Wednesday, May 31, 2017
Fear of seizures is like wondering if a bomb will go off
As we had breakfast at a favorite restaurant Sunday morning, Sabrina asked, "Why is Max's head shaking?"
Sure enough, Max's head was jerking side to side, like he was saying "no." Dave and I both jumped up from the table, scared.
Seizure, I thought.
"Max! Max! Can you hear me?" I asked.
He didn't say yes but I knew he was present. If he hadn't been, it would have been a definite sign of a seizure.
The movement stopped within ten seconds, and Max was back to normal.
"Max, do you feel OK?" I asked.
"Yes!" he said.
The last time he'd had a seizure was two years ago, also on Memorial Day weekend. Max had stayed up late for a few nights, and the sleep deprivation triggered a grand mal that made his entire body shake for two minutes.
The night before our breakfast out, Dave had shut off the TV and tucked Max into bed. Only Max had gotten out of bed and turned on the TV, as I realized around 11 when I heard noise from his bedroom and discovered him groggily watching TV.
I immediately dialed the pediatric neurologist's answering service and left a message. He called me back within a few minutes. I explained about the TV situation and the head movement.
"The good news is that he was present," he told me. He went on to remind me that as a teen, Max is more at risk for seizures. He also noted that because of that, and the sleepiness, we might notice occasional unusual behavior like this. He recommended we give Max an additional 1/4 of a packet of the compounded Trileptal he takes, sprinkled into yogurt or applesauce.
It was a relief that Max hadn't had seizure activity. It was unnerving to think that if Max was tired, he could start twitching like this.... or worse.
Worrying about the seizures is like living with a bomb that could go off. Maybe that seems like an awful comparison. Although it isn't something I regularly think about, the fear is real and it runs deep.
Max prefer to sleep with his door shut. For the last couple of nights, this has made me nervous; how would I hear him if he yelped, which is how the last seizure started? And so, I've cracked open his door and checked on him. Of course, this has woken up him, the last thing I want.
He mumbled something last night.
"I'm OK," he said.
I knew he was, for the moment. Going forward, I couldn't be sure.
I have a question for you: our grandson has seizures, mostly controlled by a ketogenic diet, but he still has some breakthrough ones and even more so lately. He is now 11 and when you stated that your doctor reminded you that Max would be more at risk for seizures as a teen, it gave me pause. We (his parents and I) have wondered about puberty being a factor in the increase of his seizures. Is this what your doctor was referring to?ReplyDelete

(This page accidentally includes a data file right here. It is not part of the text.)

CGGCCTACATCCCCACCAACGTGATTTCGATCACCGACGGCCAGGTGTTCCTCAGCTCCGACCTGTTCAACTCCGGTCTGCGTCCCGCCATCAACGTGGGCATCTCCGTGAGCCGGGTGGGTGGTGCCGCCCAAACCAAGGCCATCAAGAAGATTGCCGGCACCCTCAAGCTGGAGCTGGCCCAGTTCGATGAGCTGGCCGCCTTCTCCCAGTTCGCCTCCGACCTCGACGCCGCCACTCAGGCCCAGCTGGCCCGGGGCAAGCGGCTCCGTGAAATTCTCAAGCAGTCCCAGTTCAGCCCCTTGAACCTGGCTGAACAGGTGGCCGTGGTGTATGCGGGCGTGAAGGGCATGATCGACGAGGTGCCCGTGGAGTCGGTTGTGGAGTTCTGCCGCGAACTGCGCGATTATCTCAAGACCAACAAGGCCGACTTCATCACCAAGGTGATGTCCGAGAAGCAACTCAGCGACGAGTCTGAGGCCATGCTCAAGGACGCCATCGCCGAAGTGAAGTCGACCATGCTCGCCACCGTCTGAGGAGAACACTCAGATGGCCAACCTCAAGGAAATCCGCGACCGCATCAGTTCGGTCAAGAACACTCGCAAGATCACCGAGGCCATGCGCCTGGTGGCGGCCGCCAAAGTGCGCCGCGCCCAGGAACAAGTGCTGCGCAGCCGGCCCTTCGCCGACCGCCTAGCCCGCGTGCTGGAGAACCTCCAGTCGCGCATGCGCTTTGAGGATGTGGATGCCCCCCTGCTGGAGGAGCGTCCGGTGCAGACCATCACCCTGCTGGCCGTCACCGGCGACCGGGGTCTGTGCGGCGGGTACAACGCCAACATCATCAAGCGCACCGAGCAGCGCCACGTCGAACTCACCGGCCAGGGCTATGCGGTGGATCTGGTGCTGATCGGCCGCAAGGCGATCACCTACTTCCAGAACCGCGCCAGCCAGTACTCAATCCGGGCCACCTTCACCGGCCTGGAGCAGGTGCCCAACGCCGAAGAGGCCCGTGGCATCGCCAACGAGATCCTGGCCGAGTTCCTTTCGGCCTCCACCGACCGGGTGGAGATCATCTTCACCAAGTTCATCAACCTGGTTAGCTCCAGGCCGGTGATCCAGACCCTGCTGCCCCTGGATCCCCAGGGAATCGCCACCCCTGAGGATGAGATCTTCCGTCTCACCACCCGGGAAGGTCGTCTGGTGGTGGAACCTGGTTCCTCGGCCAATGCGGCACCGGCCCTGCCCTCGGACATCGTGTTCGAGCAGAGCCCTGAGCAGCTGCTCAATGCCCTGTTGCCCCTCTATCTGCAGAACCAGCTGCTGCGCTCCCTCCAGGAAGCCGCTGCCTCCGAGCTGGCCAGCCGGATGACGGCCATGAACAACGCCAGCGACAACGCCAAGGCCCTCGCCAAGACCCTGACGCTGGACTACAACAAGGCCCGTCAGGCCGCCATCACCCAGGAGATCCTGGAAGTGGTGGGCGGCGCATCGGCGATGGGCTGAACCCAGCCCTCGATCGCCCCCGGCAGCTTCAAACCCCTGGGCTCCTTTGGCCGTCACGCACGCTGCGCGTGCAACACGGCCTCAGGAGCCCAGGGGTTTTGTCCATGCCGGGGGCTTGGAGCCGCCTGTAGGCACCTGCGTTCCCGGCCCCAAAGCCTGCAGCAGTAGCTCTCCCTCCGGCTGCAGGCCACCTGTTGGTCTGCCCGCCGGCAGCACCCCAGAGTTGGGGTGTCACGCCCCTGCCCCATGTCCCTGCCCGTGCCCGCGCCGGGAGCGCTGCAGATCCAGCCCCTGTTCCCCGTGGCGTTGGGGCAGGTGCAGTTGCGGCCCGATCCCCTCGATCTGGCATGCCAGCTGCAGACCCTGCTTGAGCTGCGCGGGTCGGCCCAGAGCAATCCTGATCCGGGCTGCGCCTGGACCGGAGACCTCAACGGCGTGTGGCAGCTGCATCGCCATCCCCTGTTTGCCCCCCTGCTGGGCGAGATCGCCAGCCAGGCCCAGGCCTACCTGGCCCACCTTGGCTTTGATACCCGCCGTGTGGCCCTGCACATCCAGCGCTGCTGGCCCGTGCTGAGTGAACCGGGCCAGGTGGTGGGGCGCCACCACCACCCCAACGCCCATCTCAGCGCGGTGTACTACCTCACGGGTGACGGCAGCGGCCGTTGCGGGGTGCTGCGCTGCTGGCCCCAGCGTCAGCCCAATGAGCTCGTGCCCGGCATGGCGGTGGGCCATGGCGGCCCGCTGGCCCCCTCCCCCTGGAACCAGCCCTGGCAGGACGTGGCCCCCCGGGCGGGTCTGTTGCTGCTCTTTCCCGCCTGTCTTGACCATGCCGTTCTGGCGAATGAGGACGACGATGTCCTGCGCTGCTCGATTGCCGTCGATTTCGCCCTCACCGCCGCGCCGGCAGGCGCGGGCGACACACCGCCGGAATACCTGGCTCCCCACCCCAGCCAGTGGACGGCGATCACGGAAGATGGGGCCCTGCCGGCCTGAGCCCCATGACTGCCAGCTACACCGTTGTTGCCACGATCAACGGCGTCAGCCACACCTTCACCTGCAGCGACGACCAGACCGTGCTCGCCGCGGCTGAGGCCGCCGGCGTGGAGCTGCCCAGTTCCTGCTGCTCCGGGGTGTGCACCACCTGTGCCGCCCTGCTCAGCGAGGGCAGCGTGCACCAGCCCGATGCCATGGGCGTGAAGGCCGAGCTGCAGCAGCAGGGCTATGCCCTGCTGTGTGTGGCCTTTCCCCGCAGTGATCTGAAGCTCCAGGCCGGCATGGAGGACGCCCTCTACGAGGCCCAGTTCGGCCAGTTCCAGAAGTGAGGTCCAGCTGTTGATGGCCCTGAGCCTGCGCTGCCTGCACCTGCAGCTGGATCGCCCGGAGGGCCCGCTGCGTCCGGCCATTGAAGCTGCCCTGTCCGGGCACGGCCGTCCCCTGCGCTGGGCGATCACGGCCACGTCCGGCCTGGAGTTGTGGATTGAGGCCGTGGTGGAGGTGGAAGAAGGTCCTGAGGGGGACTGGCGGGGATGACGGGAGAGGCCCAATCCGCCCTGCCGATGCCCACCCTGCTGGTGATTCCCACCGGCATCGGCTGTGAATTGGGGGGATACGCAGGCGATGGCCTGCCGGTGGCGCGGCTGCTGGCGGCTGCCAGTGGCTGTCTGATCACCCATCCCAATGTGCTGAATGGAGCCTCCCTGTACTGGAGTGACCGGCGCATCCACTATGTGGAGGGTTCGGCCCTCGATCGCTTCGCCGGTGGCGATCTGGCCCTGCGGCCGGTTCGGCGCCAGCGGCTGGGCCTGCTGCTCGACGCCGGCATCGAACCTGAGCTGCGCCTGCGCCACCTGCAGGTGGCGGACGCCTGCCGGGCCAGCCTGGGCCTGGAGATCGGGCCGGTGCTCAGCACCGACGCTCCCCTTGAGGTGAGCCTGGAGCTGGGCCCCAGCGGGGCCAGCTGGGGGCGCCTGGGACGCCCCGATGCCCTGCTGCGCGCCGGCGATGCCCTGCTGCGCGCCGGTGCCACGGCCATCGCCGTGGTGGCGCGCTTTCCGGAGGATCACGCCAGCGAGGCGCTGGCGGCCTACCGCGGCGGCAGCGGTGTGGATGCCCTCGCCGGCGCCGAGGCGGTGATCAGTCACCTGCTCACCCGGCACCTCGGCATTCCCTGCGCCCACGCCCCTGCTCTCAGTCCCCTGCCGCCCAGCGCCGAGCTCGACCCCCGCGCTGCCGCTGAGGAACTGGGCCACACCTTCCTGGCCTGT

Yes, it's related to puberty, definitely discuss with the doc at next visit, always better to be in the know sooner rather than later.Delete
Thank you, Ellen. His parents have brought the puberty issue up several times in casual talk, so I guess this is just another step. Sigh. It doesn't seem to get easier. :-(Delete
Ellen, would you consider putting a baby monitor with a camera in Max's room? That way you could see and hear him during the night, but not have to go into his room and disturb him?ReplyDelete
You know, we talked about doing that after the last seizure...then didn't. Thank you for that reminder, I think we need to.Delete
Truth. We have a video monitor in our 9 year old son's room and every time his breathing changes I wake up ready. It's awful waiting for the next seizure. Josh has had both complex partial seizures (full on loss of consciousness seizures lasting as long as three minutes) and simple partial seizures that he is conscious through and that only last 30 seconds. I hate them. And I hate the fear that lurks in my mind every time he does something "off". Solidarity, mama. I hear you.ReplyDelete
It is very hard for others to understand the fear of seizures unless you have a child with them. We are part of a unique club. Not that we WANT to belong, but here we are. Thanks for the cyber fist bump, back at you.Delete
Even at not quite three, this has been a daily worry since my son's daily, frequent seizures just suddenly stopped last July for no apparent reason. We didn't change any meds. We weren't doing anything new or different-we just realized one day it had been at least a week since we had seen him have one-his previous record being 5 days, we started watching closely. Then a month passed. Then 6. Here I am 10 months later and I still question every unusual, rhythmic movement. Every odd twitch or eye movement. Every day I wonder, is this the day we reset the clock. We just started a very slow, 4 month wean off one of his two daily seizure medications last Monday, so I am on high alert! The struggle is totally real!!ReplyDelete